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Women and children in the developing world will continue to die from sexually transmitted infections (STIs) at current rates unless rapid tests meeting stringent criteria become available for screening within a treatment and prevention programme, under a World Health Organisation (WHO) initiative.
Ultimately the aim is to develop an essential diagnostics package comprising rapid tests for HIV, tuberculosis, malaria, and STIs—like the WHO Essential Medicines package for developing countries.
The strategy has been to give priority to tests that are ASSURED—affordable, sensitive, specific, user friendly, robust and rapid, equipment free, and deliverable to those in need. Tests for syphilis that increase access to screening have been selected and tests for gonorrhoea and genital chlamydia for screening high risk populations and for increasing specificity of treating infections according to syndrome.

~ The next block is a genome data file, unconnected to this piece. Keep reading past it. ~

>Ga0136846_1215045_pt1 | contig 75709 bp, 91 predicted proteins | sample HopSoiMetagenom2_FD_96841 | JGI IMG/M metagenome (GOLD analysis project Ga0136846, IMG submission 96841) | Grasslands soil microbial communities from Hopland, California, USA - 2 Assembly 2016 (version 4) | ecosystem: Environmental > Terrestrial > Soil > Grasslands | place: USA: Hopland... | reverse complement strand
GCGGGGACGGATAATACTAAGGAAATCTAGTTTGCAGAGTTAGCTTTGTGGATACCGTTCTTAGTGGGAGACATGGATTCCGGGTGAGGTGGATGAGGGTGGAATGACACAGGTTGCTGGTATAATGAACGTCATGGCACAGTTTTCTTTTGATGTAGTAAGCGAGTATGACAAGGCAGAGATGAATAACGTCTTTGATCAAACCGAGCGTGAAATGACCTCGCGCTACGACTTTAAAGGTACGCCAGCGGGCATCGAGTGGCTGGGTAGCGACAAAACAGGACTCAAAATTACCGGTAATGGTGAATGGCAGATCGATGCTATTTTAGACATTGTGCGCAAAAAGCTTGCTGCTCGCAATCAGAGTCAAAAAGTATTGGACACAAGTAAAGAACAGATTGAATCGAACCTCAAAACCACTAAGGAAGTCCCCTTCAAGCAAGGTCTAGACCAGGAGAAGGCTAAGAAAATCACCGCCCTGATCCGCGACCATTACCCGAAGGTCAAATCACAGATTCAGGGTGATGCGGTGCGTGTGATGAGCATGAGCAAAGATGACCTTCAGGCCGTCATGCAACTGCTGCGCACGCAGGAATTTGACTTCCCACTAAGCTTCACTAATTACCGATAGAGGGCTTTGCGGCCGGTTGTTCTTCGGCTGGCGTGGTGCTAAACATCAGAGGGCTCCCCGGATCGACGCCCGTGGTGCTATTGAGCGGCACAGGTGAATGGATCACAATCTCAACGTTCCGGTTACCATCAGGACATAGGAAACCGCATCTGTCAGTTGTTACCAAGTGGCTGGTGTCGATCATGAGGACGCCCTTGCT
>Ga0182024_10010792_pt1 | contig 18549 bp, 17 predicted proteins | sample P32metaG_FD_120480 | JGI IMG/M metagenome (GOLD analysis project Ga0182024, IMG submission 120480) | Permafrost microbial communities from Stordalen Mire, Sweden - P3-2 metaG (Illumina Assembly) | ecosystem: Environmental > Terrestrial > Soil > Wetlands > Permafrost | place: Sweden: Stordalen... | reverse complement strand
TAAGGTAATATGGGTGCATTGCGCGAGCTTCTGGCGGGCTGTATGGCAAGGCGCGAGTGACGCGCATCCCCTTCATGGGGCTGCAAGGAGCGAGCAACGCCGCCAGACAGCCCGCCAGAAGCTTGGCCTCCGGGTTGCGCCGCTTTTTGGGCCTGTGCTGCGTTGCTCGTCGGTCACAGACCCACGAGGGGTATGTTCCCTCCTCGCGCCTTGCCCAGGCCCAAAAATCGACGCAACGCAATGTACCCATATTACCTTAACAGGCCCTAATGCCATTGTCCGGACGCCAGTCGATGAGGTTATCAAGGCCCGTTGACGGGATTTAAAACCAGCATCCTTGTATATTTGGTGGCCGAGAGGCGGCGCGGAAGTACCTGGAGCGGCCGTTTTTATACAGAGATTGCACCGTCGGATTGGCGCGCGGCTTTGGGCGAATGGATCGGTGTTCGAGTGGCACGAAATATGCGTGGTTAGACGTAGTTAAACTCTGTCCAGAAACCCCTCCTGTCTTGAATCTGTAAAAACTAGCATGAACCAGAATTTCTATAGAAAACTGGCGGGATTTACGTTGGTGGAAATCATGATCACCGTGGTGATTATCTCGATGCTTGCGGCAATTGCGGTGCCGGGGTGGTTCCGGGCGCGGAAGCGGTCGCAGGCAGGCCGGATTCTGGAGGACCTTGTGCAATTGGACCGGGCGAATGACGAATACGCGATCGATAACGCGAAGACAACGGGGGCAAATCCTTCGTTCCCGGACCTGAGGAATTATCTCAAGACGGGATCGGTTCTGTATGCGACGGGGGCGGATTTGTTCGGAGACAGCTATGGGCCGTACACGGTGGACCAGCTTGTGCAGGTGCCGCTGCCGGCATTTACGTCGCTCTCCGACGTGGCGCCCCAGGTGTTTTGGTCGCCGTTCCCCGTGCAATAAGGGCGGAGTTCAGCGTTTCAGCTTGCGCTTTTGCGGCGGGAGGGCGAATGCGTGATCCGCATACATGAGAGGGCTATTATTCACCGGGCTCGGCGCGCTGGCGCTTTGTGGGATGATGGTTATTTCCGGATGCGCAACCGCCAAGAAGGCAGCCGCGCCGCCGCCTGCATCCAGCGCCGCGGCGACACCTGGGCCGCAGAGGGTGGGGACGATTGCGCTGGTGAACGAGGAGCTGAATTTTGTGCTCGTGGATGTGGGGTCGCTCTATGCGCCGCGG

In time ASSURED tests might have a similar impact to rapid tests for HIV, now routine in voluntary counselling and testing centres and antenatal clinics worldwide. Under the initiative a 10 point plan to achieve this ranges from searching for more ASSURED tests through to a pilot road map for introducing them, to establishing quality assurance testing locally and nationally to maintain test performance, as well as assessing the role of rapid diagnostics for viral STIs and achieving consensus on tests to use to help manage vaginal discharge and genital chlamydia and gonococcal infections.
Meeting goals set in 2000 to curb mortality among children aged under 5 years by 75% in 2015 depends on these measures to improve access to quality assured tests in prenatal care and for suspect populations.
Peeling RW, et al. Sexually Transmitted Infections 2006;82(Suppl V):v1–v6.
Please visit the Journal of Clinical Pathology website [www. jclinpath.com] for a link to the full text of this article.